would be similar to a digger just dropping the shovel into the dirt and
expecting it do efficient work and to have control over it.
Breath support basically uses the same muscles used to go to the bathroom,
frankly. The abdominal and back muscles are used as well as the chest cavity
itself. When one takes a large breath for a long passage, one should inhale
first into the lower abdomen and quickly fill up into the chest cavity. This
can be practiced, and should be done in the shortest time possible. The
abdominal muscles are chiefly used in pushing the air out of the body. A
good way to practice breath support is to take a walk. In one step, fill up
the chest cavity with air. For the next ten steps, push the air out in an
equally displacing pressure so that the pressure is constant. At the
eleventh step, let out any leftover air and then breathe in again and
repeat. This will help you to develop control of these muscles.
ALWAYS ALWAYS ALWAYS support from the abdomen when playing. Even if you are
playing softly, the air still needs to have sufficient pressure behind it to
have any tonal control. Those who have intonation troubles and transition
problems will notice that their intonation immediately improves once they
support and blow the air into the instrument. Don't think like you're blowing through it (physically impossible once the tone
starts) but like you're blowing as hard as you can at a target right at the tip of the
saxophone bell. Good posture is an incredible plus because it expands the
chest cavity and abdomen and allows for larger breaths to be taken and
greater air support to be used. Thus, regular exercises and stretches in the
abdominal and back regions will greatly improve breath support.
The embouchure is probably the most misused set of muscles in
playing. Most beginners think of a vertical pressure (bite or
close to it)
but this is NOT the correct way to picture it. Instead
visualize a mostly
HORIZONTAL embouchure that is also somewhat CIRCULAR.
Primarily, the corners
of the mouth are used. The best example of this is whistling. A great
exercise to work out the embouchure is to first make the
biggest smile you
can, severely over-stretching the corners outward, and then
them in to a whistle formation. Do this 3 sets of 50 reps per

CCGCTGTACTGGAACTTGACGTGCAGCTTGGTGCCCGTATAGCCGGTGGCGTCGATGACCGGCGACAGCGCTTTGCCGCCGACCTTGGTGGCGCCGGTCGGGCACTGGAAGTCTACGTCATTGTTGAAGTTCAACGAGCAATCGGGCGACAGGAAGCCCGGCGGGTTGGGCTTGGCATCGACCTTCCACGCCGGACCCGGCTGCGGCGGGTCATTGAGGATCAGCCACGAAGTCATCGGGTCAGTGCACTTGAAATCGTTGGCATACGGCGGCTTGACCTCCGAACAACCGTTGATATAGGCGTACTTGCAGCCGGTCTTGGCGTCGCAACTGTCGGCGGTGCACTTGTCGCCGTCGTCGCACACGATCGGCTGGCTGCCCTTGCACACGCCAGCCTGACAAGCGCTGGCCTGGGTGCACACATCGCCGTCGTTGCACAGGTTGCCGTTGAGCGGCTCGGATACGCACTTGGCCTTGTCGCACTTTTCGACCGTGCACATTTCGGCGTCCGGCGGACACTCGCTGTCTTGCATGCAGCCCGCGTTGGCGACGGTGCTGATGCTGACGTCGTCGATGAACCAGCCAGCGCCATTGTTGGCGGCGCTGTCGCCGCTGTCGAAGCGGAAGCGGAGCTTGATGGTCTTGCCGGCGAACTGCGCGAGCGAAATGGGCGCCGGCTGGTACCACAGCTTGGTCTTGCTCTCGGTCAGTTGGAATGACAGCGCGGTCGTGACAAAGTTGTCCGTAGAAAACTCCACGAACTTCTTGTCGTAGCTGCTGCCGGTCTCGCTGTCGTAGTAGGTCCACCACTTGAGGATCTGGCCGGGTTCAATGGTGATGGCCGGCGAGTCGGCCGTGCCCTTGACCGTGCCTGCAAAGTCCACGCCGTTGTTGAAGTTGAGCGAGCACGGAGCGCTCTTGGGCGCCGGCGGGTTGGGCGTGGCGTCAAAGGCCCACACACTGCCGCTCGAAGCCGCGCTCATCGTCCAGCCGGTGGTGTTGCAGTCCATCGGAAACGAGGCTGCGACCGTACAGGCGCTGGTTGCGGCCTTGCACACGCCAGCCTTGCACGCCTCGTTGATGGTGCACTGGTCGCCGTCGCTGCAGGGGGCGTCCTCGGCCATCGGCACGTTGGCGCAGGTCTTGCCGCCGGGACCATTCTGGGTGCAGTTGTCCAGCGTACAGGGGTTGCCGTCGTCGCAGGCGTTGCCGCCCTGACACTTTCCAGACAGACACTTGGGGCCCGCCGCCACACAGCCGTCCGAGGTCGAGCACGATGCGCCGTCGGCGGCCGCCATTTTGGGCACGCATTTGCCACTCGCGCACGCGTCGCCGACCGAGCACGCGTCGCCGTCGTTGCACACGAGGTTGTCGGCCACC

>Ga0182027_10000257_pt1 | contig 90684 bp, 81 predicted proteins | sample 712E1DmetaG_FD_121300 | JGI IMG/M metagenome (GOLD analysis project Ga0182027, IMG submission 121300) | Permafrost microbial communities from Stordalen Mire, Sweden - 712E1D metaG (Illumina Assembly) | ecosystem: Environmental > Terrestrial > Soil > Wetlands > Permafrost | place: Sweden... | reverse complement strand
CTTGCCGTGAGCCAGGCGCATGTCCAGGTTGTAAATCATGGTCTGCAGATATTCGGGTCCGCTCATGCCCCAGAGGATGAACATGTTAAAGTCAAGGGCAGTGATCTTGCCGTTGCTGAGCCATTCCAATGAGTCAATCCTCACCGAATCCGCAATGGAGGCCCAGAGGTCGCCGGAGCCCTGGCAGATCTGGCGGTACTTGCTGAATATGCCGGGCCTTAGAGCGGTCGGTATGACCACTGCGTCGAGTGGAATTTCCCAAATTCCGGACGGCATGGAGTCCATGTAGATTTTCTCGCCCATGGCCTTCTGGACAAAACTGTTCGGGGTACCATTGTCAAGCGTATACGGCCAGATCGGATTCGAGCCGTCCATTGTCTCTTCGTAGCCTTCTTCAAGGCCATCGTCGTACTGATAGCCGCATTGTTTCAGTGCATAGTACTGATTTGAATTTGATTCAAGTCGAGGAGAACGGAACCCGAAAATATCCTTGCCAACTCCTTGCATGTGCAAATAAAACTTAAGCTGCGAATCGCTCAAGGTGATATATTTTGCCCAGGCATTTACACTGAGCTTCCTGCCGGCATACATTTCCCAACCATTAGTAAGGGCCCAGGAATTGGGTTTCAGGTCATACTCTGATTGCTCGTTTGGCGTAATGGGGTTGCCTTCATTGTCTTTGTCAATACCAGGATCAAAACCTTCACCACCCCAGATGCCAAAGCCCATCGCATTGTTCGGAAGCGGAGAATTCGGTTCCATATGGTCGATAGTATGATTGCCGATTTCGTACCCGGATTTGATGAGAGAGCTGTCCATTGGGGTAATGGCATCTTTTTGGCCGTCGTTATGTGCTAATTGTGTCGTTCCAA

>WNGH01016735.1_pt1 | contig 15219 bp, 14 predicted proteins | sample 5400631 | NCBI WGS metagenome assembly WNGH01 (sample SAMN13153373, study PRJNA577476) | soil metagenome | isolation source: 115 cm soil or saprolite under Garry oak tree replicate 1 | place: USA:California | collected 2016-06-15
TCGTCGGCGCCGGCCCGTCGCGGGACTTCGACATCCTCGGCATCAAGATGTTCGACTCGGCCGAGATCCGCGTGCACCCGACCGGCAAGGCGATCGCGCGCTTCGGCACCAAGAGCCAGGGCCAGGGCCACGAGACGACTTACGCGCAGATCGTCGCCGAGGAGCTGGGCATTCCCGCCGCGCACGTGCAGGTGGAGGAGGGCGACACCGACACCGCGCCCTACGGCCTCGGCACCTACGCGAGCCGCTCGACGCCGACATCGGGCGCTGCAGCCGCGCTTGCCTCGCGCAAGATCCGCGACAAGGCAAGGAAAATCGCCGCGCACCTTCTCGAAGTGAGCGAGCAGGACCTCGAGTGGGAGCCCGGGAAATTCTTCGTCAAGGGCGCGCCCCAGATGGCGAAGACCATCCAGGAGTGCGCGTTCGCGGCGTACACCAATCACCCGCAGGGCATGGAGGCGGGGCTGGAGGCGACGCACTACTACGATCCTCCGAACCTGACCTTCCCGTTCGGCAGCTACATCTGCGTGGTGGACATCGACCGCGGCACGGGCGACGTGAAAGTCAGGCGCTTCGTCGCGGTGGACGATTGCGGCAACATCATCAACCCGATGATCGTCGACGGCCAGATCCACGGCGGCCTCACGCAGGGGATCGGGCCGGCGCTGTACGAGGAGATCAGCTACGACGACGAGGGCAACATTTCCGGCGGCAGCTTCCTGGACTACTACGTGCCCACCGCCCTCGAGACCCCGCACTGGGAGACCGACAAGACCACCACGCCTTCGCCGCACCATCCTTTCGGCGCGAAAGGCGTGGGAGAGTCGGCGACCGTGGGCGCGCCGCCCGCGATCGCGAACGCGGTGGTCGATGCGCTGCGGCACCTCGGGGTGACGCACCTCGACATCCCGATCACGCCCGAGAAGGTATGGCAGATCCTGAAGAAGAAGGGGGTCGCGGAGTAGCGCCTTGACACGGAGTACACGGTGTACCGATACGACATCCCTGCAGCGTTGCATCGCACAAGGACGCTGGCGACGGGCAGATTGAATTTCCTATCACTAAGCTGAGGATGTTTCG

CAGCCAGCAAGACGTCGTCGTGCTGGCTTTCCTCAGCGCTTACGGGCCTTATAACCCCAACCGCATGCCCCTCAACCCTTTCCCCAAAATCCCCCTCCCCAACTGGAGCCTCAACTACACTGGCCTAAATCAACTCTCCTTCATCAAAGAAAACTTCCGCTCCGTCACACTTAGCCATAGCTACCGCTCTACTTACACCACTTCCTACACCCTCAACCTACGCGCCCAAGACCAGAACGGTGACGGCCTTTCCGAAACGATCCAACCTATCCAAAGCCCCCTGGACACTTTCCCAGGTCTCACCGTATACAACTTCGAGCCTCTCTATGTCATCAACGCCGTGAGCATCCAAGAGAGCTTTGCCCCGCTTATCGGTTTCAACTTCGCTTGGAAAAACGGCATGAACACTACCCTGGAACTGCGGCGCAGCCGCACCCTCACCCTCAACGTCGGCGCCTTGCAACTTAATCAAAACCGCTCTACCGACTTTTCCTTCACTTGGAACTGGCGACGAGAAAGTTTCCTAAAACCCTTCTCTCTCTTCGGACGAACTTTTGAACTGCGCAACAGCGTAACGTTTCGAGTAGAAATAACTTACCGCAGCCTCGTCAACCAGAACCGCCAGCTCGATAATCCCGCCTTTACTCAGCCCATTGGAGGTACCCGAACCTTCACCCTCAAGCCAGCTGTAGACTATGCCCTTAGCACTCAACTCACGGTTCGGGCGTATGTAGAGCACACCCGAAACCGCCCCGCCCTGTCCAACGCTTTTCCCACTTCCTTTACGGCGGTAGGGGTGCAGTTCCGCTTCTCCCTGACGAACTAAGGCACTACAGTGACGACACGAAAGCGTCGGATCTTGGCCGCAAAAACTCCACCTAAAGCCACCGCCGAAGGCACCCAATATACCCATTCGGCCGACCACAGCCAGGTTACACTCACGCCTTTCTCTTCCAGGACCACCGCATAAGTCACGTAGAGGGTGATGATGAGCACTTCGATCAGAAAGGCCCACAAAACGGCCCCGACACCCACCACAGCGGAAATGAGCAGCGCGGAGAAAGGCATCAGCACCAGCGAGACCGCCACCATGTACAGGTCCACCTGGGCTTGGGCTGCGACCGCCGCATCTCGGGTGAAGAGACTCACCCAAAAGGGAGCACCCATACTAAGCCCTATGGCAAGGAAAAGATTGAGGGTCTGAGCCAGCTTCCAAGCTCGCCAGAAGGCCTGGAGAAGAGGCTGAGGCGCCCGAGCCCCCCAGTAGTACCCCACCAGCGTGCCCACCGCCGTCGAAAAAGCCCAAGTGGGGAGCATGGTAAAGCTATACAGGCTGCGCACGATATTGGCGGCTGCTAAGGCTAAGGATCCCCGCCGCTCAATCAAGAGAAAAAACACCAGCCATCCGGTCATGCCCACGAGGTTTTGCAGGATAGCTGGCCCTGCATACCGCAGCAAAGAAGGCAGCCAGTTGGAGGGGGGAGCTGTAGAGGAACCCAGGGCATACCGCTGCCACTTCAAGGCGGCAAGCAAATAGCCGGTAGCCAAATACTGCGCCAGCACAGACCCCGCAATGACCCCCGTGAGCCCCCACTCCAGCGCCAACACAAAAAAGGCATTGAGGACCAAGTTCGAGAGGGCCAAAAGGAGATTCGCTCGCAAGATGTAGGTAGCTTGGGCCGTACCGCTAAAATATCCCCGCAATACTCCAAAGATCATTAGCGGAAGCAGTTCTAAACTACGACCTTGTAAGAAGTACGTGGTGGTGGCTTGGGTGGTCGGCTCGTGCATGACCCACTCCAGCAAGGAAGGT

day for a few
months in addition to regular practice and you will be
surprised at your
rapid progress. However it will be fruitless if you do not
apply this motion
to the mouthpiece.
After this you can begin to develop the upper and lower lip muscles, both of
which are used in saxophone playing, especially the lower lip. The upper lip
serves mainly to secure the air pressure in the oral cavity and should NOT
be bitten into by the upper teeth. The lower lip, however, serves many
- To secure pressure on the vibrating reed
- To alter pitch in a performance situation
- Slight pressure change for vibrato
- To scoop, falloff (glissando), and other "tone bending" ornamentation
Thus the lower lip must be a very versatile muscle. It receives support from
stringy muscles running down the sides of the chin. To exercise this muscle,
push your lower and upper lips together for 10 seconds. You should feel
little to no pressure from the upper or lower teeth. Make sure your jaw is
relaxed. Your chin muscles may bunch up but eventually you should avoid
bunching them. The lips should make a thin, straight line on your mouth.
Repeat this for 25 reps of 10 seconds each, once per day in addition to
regular practice, rehearsal, etc. Eventually do it twice per day, before and after practice.
When playing, the lower lip should curl up and over the lower teeth, but the
teeth should NOT bite into the lower lip. This is easy in the low notes but
more difficult in the high notes. For the high register, increase the corner
pressure (whistle formation) to keep the pitch in the upper octave. The
lower lip should merely act as a cushion to the reed. Make sure that when
you play, you can see some of the red of your lower lip. If you can see
none, you are either taking too much mouthpiece or too much lip into your
mouth and thus rendering the muscle useless.
NOTE: You should never feel pinching pain in the lower lip
resulting from biting. Biting is not an option when playing the saxophone
because it can destroy sensitive nerves that are used to subconsciously
fine-tune during a performance. You should, however, feel muscle fatigue
after extended playing. This is a sign that the muscle is working and will become stronger.
Be sure to always "hold on from the corners". Try your best not to bunch the
chin muscles, as this tends to push the lower lip deeper into the mouth. Eventually this will not be a problem.
Overall, the embouchure should be much like a whistle formation: chin relaxed and flat, and lower jaw relaxed but firm; corners
drawn in to the center. Add to this whistle a slight curling of the lower lip over the lower
teeth to cushion the reed, and a pressure from the upper lip onto the mouthpiece. Do the aforementioned two exercises daily and you
will notice slow but beneficial practice.
NOTE: The formation of the embouchure is very much akin to
sucking one's thumb. The formation of the muscles is almost exactly the
same but with increased pressure on the mouthpiece (from upper lip and corners) and the
reed (from the lower lip).
- The Art of Saxophone Playing by Larry Teal
- The Saxophonist's Journal by Larry Teal
- My own experiences with what works best for me; 99% of
what I learned from the above references works for me, so I hope it works for you too!